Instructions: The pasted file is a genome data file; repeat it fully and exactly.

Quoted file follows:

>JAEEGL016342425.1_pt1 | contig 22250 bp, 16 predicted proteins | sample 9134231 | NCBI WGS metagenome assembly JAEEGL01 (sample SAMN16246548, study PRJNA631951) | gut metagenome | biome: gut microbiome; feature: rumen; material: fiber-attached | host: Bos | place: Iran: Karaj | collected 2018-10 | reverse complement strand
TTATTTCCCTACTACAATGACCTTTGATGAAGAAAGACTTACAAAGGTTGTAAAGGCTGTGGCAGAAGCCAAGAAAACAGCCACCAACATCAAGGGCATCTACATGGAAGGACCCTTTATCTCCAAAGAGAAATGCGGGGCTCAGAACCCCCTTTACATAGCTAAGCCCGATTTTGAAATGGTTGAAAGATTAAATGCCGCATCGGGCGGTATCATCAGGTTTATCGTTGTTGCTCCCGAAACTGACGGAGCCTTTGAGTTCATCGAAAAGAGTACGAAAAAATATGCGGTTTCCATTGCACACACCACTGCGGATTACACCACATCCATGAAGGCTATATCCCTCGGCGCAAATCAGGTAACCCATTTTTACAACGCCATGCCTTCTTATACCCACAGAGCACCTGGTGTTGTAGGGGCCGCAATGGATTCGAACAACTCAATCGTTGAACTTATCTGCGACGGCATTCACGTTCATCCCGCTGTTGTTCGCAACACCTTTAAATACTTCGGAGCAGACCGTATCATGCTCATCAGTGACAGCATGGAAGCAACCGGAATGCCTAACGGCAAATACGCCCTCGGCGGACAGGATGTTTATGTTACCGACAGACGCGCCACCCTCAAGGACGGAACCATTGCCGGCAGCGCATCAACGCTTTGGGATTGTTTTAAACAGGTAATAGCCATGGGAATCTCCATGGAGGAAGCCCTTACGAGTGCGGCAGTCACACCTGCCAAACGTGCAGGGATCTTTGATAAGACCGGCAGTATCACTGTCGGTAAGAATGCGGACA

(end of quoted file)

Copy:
>JAEEGL016342425.1_pt1 | contig 22250 bp, 16 predicted proteins | sample 9134231 | NCBI WGS metagenome assembly JAEEGL01 (sample SAMN16246548, study PRJNA631951) | gut metagenome | biome: gut microbiome; feature: rumen; material: fiber-attached | host: Bos | place: Iran: Karaj | collected 2018-10 | reverse complement strand
TTATTTCCCTACTACAATGACCTTTGATGAAGAAAGACTTACAAAGGTTGTAAAGGCTGTGGCAGAAGCCAAGAAAACAGCCACCAACATCAAGGGCATCTACATGGAAGGACCCTTTATCTCCAAAGAGAAATGCGGGGCTCAGAACCCCCTTTACATAGCTAAGCCCGATTTTGAAATGGTTGAAAGATTAAATGCCGCATCGGGCGGTATCATCAGGTTTATCGTTGTTGCTCCCGAAACTGACGGAGCCTTTGAGTTCATCGAAAAGAGTACGAAAAAATATGCGGTTTCCATTGCACACACCACTGCGGATTACACCACATCCATGAAGGCTATATCCCTCGGCGCAAATCAGGTAACCCATTTTTACAACGCCATGCCTTCTTATACCCACAGAGCACCTGGTGTTGTAGGGGCCGCAATGGATTCGAACAACTCAATCGTTGAACTTATCTGCGACGGCATTCACGTTCATCCCGCTGTTGTTCGCAACACCTTTAAATACTTCGGAGCAGACCGTATCATGCTCATCAGTGACAGCATGGAAGCAACCGGAATGCCTAACGGCAAATACGCCCTCGGCGGACAGGATGTTTATGTTACCGACAGACGCGCCACCCTCAAGGACGGAACCATTGCCGGCAGCGCATCAACGCTTTGGGATTGTTTTAAACAGGTAATAGCCATGGGAATCTCCATGGAGGAAGCCCTTACGAGTGCGGCAGTCACACCTGCCAAACGTGCAGGGATCTTTGATAAGACCGGCAGTATCACTGTCGGTAAGAATGCGGACA